The big picture.
Cartier Bresson had what he called "the decisive moment". It's a moment that happens, and then it's gone. The metaphorical "window of opportunity". Bresson was talking about a once in a lifetime photograph, but it applies here too.
The decisive moment.
Spencer told me... well damn, it couldn't have been more than a month ago but it feels like it's been so long. Off topic.
Spencer told me there were three proxies following me.
Let's look at the replay shall we?
Proxy 1: Tripped and fell onto the subway line in front of an oncoming train trying to rush me.
Proxy 2: Tripped in my backyard, chased me down with a knife I dropped and then got tackled down a hill, had the wind knocked out of him and beat up.
What do these two events have in common? Dumb luck. Which is why I'm writing this in an unfortunate state. Proxy 3.
Let me tell you about #3. Veterans and the Genre Savvy may leave the classroom at this point, since they should already be familiar with the material.
Proxy #3 was a petite, five-foot-nothing redhead. Intelligent, cute, probably my type if she wasn't a fucking proxy. Here's the problem. She was female, and despite every fibre in your body telling you that this woman is out to get you, society has conditioned some of us with some hesitancy towards hitting women. Which I suppose is good. Just not when they're crazed murderers.
Proxy #3, let's call her Eve, approached me on the bus. I needed to sleep again, but didn't want
to use the pills and didn't want to sleep for too long. The bus is in motion and I never get more than a brief cat nap. Eve struck up a brief conversation, and offered to wake me up when the bus got to my stop.
In retrospect, this should have been my first warning. I could go on about how I was sleep-addled, my senses were dulled and all sorts of excuses. Some might even be believable. The truth is, I wasn't expecting it.
"On a large enough time line, the survival rate for everyone will drop to zero."
Eve sort of shook me awake and escorted me off the bus. This should have been warning two. It was dark, and we weren't anywhere I recognized. Some sort of park. The bus pulled away and she grabbed my backpack, pulled backwards and then kicked me forwards.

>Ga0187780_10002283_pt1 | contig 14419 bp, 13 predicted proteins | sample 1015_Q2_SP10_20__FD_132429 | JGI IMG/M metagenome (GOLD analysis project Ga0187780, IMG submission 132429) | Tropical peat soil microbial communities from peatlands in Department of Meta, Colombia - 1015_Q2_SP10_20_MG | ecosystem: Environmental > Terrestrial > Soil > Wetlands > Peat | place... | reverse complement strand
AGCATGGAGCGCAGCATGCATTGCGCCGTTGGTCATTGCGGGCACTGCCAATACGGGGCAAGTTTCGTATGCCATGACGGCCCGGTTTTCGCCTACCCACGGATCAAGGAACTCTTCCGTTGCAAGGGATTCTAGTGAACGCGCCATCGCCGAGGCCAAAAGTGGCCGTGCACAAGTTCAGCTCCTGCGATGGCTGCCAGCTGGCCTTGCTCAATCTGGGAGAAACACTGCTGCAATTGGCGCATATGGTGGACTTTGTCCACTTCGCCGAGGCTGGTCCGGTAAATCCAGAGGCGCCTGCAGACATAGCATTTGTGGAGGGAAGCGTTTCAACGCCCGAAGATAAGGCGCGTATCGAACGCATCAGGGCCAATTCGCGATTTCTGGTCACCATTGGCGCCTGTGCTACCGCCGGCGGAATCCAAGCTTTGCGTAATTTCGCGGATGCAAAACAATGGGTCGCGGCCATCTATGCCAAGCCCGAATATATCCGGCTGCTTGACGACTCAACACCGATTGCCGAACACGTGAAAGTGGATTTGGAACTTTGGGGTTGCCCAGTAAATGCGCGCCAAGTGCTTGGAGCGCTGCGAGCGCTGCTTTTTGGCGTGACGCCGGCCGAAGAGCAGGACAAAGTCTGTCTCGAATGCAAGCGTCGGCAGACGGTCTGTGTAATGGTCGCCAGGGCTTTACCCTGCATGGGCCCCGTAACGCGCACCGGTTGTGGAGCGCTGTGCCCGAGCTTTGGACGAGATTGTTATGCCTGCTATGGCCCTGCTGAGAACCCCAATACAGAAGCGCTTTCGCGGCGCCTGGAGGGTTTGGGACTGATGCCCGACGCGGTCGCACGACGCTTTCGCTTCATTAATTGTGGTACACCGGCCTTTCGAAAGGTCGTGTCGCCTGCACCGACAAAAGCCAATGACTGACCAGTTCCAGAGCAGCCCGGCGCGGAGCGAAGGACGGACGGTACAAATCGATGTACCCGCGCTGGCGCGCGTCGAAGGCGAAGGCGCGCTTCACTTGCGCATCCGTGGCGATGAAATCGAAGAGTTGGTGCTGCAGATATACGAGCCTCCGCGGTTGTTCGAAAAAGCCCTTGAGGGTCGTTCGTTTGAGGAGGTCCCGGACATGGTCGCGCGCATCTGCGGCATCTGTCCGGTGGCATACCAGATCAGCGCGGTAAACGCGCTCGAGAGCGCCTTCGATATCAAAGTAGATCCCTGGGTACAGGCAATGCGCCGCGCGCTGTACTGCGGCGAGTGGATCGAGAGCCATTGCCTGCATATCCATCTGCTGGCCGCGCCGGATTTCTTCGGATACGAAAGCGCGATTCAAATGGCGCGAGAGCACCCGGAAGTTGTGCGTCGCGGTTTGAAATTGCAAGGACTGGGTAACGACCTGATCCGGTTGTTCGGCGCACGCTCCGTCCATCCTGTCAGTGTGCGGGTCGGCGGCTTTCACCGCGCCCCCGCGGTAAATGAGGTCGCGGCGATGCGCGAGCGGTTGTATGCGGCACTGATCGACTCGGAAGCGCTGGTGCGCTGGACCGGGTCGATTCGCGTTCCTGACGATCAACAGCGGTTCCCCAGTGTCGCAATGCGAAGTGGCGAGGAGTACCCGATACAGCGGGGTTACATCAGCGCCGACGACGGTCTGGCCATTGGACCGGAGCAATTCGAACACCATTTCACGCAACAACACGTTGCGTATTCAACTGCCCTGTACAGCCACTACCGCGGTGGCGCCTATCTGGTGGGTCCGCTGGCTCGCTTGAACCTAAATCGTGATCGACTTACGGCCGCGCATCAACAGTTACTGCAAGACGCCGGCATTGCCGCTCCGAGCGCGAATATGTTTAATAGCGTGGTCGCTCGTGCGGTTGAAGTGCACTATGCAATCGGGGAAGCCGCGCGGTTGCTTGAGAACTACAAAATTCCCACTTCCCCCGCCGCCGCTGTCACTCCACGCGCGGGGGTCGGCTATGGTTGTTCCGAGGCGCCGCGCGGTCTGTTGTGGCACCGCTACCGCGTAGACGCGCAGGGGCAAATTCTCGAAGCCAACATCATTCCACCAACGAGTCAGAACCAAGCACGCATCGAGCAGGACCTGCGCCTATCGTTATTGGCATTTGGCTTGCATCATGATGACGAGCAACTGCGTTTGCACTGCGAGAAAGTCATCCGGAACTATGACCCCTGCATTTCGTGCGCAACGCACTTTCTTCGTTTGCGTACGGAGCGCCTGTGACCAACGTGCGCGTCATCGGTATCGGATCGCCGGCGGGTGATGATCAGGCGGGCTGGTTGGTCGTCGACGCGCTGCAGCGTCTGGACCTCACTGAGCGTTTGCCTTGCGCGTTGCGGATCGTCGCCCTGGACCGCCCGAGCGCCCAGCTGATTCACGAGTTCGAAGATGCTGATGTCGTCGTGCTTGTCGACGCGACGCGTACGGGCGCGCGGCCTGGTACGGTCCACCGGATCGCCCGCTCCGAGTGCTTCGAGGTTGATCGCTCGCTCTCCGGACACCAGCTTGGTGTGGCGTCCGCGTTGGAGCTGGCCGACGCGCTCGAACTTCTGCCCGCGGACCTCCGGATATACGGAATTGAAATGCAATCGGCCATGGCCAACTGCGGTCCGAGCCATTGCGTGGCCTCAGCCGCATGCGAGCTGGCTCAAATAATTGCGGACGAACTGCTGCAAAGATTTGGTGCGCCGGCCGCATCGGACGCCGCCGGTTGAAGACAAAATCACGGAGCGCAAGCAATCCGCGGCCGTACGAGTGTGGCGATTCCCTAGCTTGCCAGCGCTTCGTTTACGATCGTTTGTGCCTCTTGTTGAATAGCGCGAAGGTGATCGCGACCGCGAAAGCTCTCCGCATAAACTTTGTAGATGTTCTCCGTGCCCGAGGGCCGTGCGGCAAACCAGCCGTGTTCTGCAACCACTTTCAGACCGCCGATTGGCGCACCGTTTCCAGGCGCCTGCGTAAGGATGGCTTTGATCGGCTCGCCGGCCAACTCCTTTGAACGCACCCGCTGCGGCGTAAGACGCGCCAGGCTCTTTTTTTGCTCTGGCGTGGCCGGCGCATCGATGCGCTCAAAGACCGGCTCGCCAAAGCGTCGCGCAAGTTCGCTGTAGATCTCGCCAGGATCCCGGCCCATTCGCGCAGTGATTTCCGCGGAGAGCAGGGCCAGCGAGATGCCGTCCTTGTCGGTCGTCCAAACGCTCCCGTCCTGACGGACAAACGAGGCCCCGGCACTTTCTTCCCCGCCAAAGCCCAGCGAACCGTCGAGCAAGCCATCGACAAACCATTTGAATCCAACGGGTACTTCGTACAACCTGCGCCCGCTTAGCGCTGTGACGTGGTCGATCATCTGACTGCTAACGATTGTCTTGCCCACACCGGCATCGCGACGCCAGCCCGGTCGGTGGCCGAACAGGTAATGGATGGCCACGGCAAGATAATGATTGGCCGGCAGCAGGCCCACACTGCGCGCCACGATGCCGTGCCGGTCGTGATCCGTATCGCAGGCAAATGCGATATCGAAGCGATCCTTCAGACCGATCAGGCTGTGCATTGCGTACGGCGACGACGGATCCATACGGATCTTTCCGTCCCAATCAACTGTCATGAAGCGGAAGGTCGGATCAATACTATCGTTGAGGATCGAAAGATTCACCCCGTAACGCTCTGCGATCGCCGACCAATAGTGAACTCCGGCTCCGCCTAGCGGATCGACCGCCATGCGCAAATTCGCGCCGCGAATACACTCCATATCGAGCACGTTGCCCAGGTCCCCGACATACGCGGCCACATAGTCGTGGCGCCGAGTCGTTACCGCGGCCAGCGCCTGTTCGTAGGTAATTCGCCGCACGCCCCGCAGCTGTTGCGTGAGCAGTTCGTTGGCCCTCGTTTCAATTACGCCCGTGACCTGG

History teachers might tell you that the gun changed warfare because it was easy to use. They're probably right. You needed to train someone to use a bow, but you could tell someone how to use a firearm quite quickly. It's really like a spear with a very long reach. Business end goes towards the other guy, hold it forward, shoot.
Simplicity is everything.
The box cutter is what saved me. Not the gun I had in my backpack, but the simple box cutter in my front pocket. Any idiot can stab you.
"The Tall One will see you now."
Students, there is, as I'm almost certain science has taught us, a sort of disconnect between reason and instinct. Between what the conscious mind may be unaware of or even suspect, and what the unconscious mind already knows. There was at least, animal cunning at work here. Not brute force. And whatever luck I'd had before had disappeared with my want for sleep.
I reached for the box cutter in my pocket, retrieved it and was rewarded with a foot on top of my hand for my troubles. I lost my grip on the box cutter reflexively and it was kicked away. And then I got kicked a few times. Ouch. Will avoid getting hit in the future.
As Eve leaned down to pick up the box cutter, I headbutted her, and made a grab for it. I think I slashed her shin. It was enough. Delirious as I was, I made a break for it.
Right into it.
I'm not a pious man, but I pray that I will never have to see it again. It just sort of... coalesced out of the blackness. And nothing prepares you for a nine-foot-tall, faceless, eldritch horror in a suit and tie who for all the world looks like he wants to give you a hug.
So I ran. Brain unhinged, I ran, bowled over and trampled Eve. Mind-numbing fear powering my legs. I ran until my veins ran with battery acid and I felt like I was trying to breathe steam.
I went crazy and lost my knowledge of the spacebar. Somewhere in there, was a moment of perfect clarity that I had the good fortune to record. The eye of the storm. It might event be the truth. I played reversed Hamlet for a while. The madman pretending to be sane. I might even be doing it now. I'd like to think I'm a good liar, and the truth would probably be uninteresting. Incidentally, I think I might have watched Fight Club at some point during my lack of sanity. Good movie. Can't find the disc.
Spencer, I think I have some questions for you.
--The Truth Shall Make Ye Fret